Thirty people are dead and dozens more wounded after two mass shootings in the US within just 13 hours of each other, once again sending shockwaves through the country and prompting calls for tighter gun control.
Here’s everything we know so far...
El Paso, Texas
The first massacre occurred on Saturday morning in the heavily Hispanic border city of El Paso, where a gunman killed 20 people at a Walmart store before surrendering to police.
At least another 26 people were injured.
The store was packed with as many as 3,000 people during the busy back-to-school shopping season, the Press Association reports.
“The scene was a horrific one,” said El Paso Police Chief Greg Allen, who added that many of the wounded had life-threatening injuries.
The incident will be handled as a domestic terrorism case, federal authorities have said.
They weighed hate-crime charges against the gunman, who has been identified by the FBI as 21-year-old Patrick Crusius, on Sunday.
If found guilty, he could be sentenced to the death penalty.
A local prosecutor announced he would bring capital murder charges against Crusius, saying the suspect “lost the right to be among us”.
Across the country, a gunman opened fire in a downtown district of Dayton, Ohio, early on Sunday, killing nine people and wounding at least 26 others in an area popular for its nightclubs, restaurants art galleries and shops.
The assailant was shot dead by police.
Dayton police patrolling the area responded in less than a minute to the shooting, Dayton Mayor Nan Whaley said at a press conference.
Whaley said if the police had not responded so quickly, “hundreds of people in the Oregon District could be dead today”.
El Paso, Texas
So far, only one victim of the El Paso shooting has been publicly identified. Jordan Anchondo, a 25-year-old mother of three, was fatally shot while shielding her 2-month-old son in her arms, her sister told The Associated Press.
Two of the injured were children who were being transferred to El Paso Children’s Hospital, he said. No additional details on the victims have yet been released.
Eleven other victims were being treated at Del Sol Medical Centre, according to hospital spokesman Victor Guerrero. He said those victims’ ages ranged from 35 to 82.
Details of the victims have yet to be released.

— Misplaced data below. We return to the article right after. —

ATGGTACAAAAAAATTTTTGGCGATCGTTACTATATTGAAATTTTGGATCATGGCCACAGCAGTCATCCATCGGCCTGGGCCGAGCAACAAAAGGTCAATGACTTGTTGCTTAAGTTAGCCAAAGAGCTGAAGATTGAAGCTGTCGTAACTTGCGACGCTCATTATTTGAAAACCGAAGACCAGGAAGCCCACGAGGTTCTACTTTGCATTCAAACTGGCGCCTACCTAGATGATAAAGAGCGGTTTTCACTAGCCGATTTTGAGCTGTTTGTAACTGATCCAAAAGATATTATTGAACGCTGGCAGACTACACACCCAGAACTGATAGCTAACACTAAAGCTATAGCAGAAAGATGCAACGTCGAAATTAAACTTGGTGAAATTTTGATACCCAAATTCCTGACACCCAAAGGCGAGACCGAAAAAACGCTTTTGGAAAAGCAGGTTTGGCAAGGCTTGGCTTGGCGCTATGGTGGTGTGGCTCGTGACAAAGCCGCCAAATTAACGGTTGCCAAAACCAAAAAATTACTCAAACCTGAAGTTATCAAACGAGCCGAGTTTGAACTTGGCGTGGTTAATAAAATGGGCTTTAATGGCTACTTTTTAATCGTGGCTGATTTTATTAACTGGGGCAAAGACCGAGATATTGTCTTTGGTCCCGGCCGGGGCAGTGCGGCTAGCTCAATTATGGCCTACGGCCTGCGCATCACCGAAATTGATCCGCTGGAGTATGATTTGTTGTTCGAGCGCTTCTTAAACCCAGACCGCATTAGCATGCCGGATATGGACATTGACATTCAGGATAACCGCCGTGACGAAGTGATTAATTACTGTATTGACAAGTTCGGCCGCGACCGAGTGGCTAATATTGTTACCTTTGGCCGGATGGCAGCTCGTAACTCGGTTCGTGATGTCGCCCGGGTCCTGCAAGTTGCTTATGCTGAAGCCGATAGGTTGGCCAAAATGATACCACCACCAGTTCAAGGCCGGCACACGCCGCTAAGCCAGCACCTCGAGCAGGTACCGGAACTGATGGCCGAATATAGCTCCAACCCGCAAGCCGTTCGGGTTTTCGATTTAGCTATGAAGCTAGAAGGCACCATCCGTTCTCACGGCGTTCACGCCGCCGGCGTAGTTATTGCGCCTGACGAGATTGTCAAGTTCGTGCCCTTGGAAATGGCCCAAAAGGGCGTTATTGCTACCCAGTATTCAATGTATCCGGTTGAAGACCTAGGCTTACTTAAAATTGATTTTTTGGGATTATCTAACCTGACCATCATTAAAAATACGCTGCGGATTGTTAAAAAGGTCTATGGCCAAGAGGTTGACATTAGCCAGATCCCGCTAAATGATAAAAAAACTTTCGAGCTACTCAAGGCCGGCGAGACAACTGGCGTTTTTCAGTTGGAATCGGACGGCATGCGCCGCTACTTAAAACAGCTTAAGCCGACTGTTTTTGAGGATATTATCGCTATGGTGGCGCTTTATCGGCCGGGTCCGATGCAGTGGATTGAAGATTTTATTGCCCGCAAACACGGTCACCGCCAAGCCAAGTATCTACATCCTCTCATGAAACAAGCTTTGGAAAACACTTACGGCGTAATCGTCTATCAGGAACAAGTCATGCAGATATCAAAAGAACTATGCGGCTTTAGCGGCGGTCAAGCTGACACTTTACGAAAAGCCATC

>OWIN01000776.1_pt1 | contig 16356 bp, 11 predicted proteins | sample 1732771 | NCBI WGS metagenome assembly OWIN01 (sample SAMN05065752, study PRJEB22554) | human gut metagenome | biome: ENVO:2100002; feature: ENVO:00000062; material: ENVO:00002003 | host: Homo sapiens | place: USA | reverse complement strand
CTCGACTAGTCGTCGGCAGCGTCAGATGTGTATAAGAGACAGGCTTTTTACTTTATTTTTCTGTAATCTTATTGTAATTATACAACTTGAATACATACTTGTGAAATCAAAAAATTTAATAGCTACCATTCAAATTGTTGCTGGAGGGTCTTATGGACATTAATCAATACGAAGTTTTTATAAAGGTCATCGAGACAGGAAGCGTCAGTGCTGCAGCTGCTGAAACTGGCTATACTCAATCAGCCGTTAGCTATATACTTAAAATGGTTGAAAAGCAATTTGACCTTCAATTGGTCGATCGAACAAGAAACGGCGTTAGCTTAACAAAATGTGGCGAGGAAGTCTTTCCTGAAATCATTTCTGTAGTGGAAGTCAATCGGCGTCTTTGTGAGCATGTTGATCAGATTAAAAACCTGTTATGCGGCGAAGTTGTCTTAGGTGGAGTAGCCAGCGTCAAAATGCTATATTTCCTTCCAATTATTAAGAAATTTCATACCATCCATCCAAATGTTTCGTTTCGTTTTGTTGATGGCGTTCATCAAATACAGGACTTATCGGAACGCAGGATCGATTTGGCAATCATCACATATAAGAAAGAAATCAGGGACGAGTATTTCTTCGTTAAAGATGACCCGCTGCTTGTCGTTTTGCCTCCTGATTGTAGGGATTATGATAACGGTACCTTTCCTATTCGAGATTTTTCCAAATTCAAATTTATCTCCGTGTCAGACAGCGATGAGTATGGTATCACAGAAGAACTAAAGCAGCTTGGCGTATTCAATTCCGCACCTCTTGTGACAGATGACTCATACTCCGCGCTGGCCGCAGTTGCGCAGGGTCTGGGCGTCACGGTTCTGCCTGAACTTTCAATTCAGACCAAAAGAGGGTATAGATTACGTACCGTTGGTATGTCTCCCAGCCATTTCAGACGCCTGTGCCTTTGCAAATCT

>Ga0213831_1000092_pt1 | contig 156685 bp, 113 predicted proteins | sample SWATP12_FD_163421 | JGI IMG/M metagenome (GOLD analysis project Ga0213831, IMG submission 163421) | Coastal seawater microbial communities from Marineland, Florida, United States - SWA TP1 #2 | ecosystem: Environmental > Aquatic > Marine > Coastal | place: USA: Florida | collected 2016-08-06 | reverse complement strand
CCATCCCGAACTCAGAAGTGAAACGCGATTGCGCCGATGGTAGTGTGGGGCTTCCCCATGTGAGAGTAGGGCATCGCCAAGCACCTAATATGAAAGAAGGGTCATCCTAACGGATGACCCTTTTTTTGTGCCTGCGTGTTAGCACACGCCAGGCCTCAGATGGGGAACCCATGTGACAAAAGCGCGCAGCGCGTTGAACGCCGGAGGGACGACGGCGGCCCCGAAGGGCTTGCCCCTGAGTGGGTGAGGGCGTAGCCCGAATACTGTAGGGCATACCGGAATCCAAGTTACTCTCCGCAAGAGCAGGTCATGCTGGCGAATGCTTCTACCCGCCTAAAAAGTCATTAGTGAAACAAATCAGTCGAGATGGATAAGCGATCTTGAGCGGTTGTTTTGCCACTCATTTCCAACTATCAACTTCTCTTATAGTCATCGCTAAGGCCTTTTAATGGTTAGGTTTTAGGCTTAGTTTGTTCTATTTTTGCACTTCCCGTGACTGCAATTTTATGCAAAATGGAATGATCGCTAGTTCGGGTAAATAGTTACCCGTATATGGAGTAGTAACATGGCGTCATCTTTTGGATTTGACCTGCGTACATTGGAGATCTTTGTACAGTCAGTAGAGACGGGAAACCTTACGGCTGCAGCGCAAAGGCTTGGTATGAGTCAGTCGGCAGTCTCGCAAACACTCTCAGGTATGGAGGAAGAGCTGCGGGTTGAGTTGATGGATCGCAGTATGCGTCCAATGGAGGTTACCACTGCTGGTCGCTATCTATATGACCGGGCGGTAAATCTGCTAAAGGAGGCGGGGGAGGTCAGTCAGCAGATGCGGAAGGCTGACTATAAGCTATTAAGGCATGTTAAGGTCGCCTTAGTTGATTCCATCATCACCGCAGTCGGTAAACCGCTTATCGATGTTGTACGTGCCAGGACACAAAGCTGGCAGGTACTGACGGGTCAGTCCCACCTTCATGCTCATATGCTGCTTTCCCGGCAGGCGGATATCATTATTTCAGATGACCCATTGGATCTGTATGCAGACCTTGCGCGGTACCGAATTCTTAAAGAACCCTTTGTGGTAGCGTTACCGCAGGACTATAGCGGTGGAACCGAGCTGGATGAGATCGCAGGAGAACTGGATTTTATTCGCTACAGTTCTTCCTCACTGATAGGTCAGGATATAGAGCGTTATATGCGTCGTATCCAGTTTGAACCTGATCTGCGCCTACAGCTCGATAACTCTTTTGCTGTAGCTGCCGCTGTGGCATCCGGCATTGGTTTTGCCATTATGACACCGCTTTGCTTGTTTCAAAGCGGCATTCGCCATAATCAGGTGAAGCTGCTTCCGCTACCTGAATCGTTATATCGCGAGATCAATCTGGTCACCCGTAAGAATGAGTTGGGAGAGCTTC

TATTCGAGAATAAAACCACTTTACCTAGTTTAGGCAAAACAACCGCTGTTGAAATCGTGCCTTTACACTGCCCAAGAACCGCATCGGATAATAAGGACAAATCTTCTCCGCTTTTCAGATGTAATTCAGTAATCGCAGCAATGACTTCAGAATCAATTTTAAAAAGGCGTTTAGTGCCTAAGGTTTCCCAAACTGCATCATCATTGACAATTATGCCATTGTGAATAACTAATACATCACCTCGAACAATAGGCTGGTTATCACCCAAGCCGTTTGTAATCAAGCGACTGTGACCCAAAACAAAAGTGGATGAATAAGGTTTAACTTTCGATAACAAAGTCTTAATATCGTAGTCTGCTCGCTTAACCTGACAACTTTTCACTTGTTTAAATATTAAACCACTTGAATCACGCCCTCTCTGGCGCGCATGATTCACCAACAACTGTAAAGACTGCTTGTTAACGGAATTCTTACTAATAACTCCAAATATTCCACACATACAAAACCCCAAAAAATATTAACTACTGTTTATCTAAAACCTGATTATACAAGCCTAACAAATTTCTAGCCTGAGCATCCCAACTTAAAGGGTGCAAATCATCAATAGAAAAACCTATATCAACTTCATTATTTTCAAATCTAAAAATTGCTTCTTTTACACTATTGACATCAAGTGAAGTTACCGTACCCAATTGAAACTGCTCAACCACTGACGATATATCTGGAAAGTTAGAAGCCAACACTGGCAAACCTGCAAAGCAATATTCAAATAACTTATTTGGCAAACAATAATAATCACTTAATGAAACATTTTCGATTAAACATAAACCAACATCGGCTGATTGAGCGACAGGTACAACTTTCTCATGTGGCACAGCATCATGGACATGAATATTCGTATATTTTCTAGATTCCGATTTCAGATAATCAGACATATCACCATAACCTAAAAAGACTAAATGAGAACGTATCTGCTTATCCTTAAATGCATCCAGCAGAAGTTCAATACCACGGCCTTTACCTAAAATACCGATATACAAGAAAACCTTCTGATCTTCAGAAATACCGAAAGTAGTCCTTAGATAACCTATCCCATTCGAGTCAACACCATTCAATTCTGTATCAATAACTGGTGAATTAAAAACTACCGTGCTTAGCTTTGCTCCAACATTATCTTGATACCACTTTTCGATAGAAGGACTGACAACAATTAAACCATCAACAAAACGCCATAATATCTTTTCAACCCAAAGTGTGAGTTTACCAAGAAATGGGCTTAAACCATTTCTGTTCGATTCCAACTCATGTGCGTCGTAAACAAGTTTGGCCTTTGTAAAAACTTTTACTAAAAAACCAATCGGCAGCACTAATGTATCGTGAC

Nikita Papillon, 23, was across the street at Newcom’s Tavern when the shooting started, Reuters reports.
She said she saw a girl she had talked to earlier lying outside Ned Peppers Bar.
“She had told me she liked my outfit and thought I was cute and I told her I liked her outfit and I thought she was cute,” Papillon said.
El Paso, Texas
The suspect taken into custody has been identified as 21-year-old Patrick Crusius of the Dallas area.
Texas Governor Greg Abbott said the rampage appeared to be a hate crime, and police cited a “manifesto” they attributed to the suspect, a 21-year-old white man, as evidence that the bloodshed was racially motivated.
El Paso Mayor Dee Margo said police were investigating whether a document posted online shortly before the shooting was written by Crusius.
In it, the writer expresses concern that an influx of Hispanics into the United States will replace ageing white voters, potentially turning Texas blue in upcoming elections and swinging the White House to the Democrats.
The writer is also critical of Republicans for what he described as close ties to corporations and degradation of the environment.
Though a Twitter account that appears to belong to Crusius included pro-Trump posts praising the plan to build more border wall, the writer of the online document says his views on race pre-dated Mr Trump’s campaign and that any attempt to blame the president for his actions was “fake news”.
Although the writer denied he was a white supremacist, the document says “race mixing” is destroying the nation and recommends dividing the United States into territorial enclaves determined by race.
In the hours after the shooting, authorities blocked streets near a home in Allen, Dallas, associated with the suspect.
The gunman, who has not been identified by authorities, was shot to death by responding officers.
He was carrying a .223-calibre rifle and had additional high-capacity magazines with him.
Police believe there was only one shooter and have not yet identified the suspect or a motive.
The El Paso shooting reverberated on the campaign trail for next year’s US presidential election, with several Democratic candidates denouncing the rise of gun violence and repeating calls for tighter gun control measures.
At least two candidates, Mayor Pete Buttigieg of South Bend, Indiana, and El Paso native Beto O’Rourke, a former congressman, drew connections to a resurgence in white nationalism and xenophobic politics in the United States.
“America is under attack from homegrown white nationalist terrorism,” Buttigieg said at an event in Las Vegas.
President Donald Trump branded the shooting “an act of cowardice,” saying in a Twitter post, “I know that I stand with everyone in this country to condemn today’s hateful act. There are no reasons or excuses that will ever justify killing innocent people.”
A hallmark of Trump’s presidency has been his determination to curb illegal immigration. Critics say the rhetoric he has used around the issue, as well as other remarks about minorities, is divisive and has fuelled racism and xenophobia.
Prime Minister Boris Johnson tweeted: “I’m deeply saddened by the shootings in El Paso, Texas and Dayton, Ohio. Our hearts go out to the victims and all those affected by these appalling acts of violence.”
Pope Francis condemned the spate of attacks on “defenceless people” in the United States, including a rampage last Sunday in which a gunman killed three people and wounded about a dozen at a garlic festival in Gilroy, California.